Straight to content

Towards sustainable palm oil

Published as:
Case study
Published on:

Approximately 90% of world palm oil production takes place in Indonesia and Malaysia. Of these plantations around 20% is grown on peat soils, which used to be covered by peat swamp forests. The drainage of these carbon-rich organic soils for plantations leads to massive CO2 emissions, soil subsidence, and ecological and social problems. We aim for sustainable palm oil.

Our immediate objectives are to stop the expansion of oil palm production on peatlands and reduce the impacts of existing plantations on peat. In the long term, our aim is to exclude all palm oil production on peatlands and realise the conservation, restoration and wise use of peatlands.

Rapid expansion of oil palm plantations on peatlands

Peat swamps are sparsely populated areas in Indonesia and Malaysia and are for this reason popular for establishing large plantations. The ambition to use palm oil as a biofuel adds to the existing demand for palm oil as a food oil.

Around 20% of all oil palm plantations in Southeast Asia are on peat. Sumatra has the largest absolute extent of oil palm plantations on peat (1.3 Mha), followed by Sarawak (717,830), Kalimantan (730750 ha), and Peninsular Malaysia (275,680 ha). The highest oil palm development rates on peat are in Sarawak: the rate of change in the last temporal period of swamp forest in Sarawak was approximately 7% annually (59,620 ha) and nearly all of the loss of peat forest can be directly attributed to establishment of new oil palm plantations.

From plantation to wasteland

Peatlands are not very suitable for oil palm production; soil fertility is poor and far too wet for these trees. Therefore they are being logged and drained.

This however leads to carbon dioxide emissions, soil subsidence and to the rapid loss of biodiversity, including unique species such as the Sumatran Orangutan, Sumatran Tiger  and Sumatran Rhinoceros.

Given that Indonesia has over 3 million hectares of palm oil plantations and a similar amount of smallholder plantations on peat, drainage for palm oil is, using conservative estimates, causing emissions of 438 million tonnes of carbon dioxide per year. With harvests of 2-6 tonnes of palm oil per hectare, palm oil is causing carbon dioxide emissions 10 times the magnitude of fossil fuels.

Plantations established on drained peatland often turn into wastelands. In coastal areas, when the peat soils have ‘evaporated’ and subsided, further drainage becomes impossible and saltwater intrudes into the now low-lying areas.

What we do

We raise awareness of the adverse consequences of palm oil plantations on peatlands and help to transform the sector towards sustainable palm oil. We do this by developing knowledge together with our partners, sharing this with our network and advocating for policy changes.

  • Wetlands International has been a critical member of the Roundtable on Sustainable Palm Oil (RSPO) since 2007. The aim of RSPO is to promote the growth and use of sustainable palm oil. See Wetlands International’s Annual Communication Of Progress (ACOP) 2013/2014.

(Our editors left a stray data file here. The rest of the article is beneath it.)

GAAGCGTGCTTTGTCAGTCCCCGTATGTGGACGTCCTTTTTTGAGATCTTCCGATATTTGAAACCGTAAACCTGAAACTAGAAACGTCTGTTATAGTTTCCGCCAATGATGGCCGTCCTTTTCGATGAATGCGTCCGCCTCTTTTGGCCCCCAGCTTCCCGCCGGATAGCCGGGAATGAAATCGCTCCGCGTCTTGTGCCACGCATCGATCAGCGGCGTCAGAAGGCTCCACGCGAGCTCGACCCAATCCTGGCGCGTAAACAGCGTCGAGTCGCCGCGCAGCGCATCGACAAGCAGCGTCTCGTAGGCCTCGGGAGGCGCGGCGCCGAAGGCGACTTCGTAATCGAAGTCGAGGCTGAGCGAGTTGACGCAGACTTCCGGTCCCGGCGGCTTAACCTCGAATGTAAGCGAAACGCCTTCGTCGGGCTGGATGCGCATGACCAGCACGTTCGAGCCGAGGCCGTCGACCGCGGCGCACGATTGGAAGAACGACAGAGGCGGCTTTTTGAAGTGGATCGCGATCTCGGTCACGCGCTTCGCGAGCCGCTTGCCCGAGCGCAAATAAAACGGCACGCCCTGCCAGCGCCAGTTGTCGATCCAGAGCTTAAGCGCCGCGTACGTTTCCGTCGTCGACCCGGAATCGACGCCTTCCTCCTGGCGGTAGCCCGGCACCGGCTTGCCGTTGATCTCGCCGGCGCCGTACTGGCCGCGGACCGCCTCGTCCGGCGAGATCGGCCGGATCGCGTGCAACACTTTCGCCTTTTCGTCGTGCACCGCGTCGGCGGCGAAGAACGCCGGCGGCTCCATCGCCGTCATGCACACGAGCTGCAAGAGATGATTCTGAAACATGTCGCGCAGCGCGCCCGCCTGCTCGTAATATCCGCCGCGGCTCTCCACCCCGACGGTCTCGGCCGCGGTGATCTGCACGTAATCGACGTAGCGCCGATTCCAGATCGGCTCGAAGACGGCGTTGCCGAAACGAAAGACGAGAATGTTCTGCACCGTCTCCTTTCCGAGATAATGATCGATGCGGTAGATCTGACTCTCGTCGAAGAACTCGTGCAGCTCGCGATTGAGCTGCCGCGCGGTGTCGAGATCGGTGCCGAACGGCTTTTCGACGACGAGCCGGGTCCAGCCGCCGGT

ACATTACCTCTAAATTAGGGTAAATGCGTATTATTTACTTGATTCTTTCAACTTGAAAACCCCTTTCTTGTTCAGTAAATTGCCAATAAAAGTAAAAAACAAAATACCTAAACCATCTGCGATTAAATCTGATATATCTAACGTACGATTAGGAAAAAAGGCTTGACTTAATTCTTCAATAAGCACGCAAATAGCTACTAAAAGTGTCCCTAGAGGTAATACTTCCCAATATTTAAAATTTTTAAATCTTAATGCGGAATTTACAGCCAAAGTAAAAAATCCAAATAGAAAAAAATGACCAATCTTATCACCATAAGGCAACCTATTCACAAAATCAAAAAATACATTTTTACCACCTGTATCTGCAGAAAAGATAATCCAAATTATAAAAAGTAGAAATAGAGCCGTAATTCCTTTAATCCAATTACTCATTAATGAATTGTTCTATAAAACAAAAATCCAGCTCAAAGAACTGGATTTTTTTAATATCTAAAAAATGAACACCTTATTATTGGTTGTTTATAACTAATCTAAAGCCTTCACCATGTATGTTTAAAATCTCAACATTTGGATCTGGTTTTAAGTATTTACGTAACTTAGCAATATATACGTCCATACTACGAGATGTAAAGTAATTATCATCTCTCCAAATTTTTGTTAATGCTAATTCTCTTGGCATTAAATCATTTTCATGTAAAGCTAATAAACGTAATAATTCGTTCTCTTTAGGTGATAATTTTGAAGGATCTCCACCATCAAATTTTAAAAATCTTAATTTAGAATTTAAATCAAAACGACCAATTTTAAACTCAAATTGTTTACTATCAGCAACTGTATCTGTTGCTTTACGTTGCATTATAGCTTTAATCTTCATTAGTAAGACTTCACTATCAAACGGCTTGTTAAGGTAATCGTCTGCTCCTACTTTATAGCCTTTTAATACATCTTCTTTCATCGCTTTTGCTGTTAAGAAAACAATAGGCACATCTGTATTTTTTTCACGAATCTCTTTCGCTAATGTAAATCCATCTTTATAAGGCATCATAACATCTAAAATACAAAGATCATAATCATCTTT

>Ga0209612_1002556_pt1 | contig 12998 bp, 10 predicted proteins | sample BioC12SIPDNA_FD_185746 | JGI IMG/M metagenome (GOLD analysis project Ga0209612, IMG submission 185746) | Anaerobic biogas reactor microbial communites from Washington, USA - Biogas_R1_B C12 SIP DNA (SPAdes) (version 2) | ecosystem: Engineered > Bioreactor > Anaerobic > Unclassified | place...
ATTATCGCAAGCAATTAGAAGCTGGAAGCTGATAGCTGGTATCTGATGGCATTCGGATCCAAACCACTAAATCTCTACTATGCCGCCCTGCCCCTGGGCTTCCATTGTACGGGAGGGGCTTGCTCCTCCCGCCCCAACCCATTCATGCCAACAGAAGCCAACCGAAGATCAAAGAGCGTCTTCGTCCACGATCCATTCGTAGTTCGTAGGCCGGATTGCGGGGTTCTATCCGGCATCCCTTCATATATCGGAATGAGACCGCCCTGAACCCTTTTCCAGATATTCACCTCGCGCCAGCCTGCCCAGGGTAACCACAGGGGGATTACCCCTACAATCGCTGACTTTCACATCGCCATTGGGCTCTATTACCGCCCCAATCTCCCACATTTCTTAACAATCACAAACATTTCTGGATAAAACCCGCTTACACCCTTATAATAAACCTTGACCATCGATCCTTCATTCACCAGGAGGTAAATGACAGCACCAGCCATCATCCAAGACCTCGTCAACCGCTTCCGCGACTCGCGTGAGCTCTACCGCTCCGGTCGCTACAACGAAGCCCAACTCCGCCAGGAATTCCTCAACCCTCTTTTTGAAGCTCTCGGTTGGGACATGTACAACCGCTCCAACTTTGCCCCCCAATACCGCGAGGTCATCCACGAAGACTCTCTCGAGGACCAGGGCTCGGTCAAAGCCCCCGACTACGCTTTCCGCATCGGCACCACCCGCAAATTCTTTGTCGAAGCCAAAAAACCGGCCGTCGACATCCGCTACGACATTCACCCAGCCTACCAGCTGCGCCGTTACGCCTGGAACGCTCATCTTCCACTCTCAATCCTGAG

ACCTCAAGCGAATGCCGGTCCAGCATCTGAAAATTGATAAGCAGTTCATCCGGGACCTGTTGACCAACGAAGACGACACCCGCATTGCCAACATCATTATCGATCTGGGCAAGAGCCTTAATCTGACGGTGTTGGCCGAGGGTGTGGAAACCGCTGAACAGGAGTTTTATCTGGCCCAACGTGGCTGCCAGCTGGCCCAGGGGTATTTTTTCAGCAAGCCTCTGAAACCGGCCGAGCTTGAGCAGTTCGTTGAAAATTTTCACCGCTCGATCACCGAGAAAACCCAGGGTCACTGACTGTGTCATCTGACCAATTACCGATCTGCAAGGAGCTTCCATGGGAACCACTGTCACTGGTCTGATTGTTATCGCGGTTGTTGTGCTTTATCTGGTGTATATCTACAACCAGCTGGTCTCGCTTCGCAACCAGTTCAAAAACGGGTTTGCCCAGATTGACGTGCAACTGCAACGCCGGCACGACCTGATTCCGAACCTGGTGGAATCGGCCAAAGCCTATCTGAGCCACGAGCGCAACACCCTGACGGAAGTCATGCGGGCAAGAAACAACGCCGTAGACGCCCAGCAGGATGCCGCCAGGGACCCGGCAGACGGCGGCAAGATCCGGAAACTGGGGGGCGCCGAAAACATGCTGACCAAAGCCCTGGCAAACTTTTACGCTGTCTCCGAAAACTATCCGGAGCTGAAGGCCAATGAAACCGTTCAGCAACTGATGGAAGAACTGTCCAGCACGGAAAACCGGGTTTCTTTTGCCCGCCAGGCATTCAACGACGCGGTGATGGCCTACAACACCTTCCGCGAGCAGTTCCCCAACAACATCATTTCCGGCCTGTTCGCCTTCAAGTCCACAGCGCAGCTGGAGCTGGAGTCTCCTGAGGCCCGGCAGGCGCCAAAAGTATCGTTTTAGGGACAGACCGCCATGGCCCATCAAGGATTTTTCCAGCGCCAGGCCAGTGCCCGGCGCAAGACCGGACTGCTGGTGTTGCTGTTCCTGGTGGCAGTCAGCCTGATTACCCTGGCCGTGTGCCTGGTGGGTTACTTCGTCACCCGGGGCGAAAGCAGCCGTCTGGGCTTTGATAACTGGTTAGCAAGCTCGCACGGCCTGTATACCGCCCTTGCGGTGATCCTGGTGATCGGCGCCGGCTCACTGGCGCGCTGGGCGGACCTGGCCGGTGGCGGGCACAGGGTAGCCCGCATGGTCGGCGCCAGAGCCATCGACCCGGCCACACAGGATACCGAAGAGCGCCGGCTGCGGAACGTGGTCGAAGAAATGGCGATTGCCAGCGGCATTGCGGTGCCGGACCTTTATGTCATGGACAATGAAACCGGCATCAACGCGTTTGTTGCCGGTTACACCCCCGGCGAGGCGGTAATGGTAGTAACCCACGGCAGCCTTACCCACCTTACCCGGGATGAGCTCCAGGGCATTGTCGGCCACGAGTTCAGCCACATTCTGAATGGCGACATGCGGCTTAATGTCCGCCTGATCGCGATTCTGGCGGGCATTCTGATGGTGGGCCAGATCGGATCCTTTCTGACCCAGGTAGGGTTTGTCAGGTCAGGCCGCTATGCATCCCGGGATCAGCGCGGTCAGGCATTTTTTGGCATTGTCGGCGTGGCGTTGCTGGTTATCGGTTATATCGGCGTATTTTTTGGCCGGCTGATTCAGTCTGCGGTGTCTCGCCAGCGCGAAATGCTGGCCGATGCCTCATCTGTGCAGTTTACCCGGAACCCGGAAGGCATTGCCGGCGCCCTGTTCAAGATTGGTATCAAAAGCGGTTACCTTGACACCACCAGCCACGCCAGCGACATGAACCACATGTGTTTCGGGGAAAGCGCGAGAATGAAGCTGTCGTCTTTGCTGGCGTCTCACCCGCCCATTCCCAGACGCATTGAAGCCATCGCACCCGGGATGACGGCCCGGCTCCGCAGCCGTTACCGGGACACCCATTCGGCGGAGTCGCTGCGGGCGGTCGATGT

• In Europe, we highlight the weakness of palm oil as a sustainable alternative for conventional fuels.
  • At the UN Climate Change Convention we advocate for incentives for better peatland management.

Our successes:

  • In 2008, the German and Dutch governments banned palm oil from their subsidies for green energy production.
  • As a result of our advocacy, the EU has included criteria in the Renewable Energy Directive to prevent biofuel production at the expense of wetlands and peatlands.
  • As a member of the RSPO, we realised the establishment of a committee to develop criteria to prevent wetlands loss and the Greenhouse Gas working group of the RSPO. The Peatland Working Group drafted Best Management Practice guidelines for existing plantations on peat and a scientific review for the sector’s impacts on peatlands, including a scientific review led by Wetlands International on greenhouse gas emissions related to peatland drainage.
  • In 2011, the Indonesian government initiated a two year moratorium on new concessions in forest areas and areas with peat soils (nearly 30 million hectares were identified). This Moratorium was renewed in 2013. The extension will be valid for a period of 2 years.


In April 2013, the RSPO adopted a new set of Principles and Criteria, including for the production of palm oil on peat. For growers with existing plantations on peat it basically signifies the need to carry out long-term drainability assessments and to pro-actively remove these plantations well before they are hit by flooding and land loss. The RSPO also requires the avoidance of peatlands in new plantation developments and recommends reconsideration of replanting two crop cycles before the drainage limit is reached. Wetlands International has drafted a manual for growers to enable and stimulate growers to adjust their planning and practices.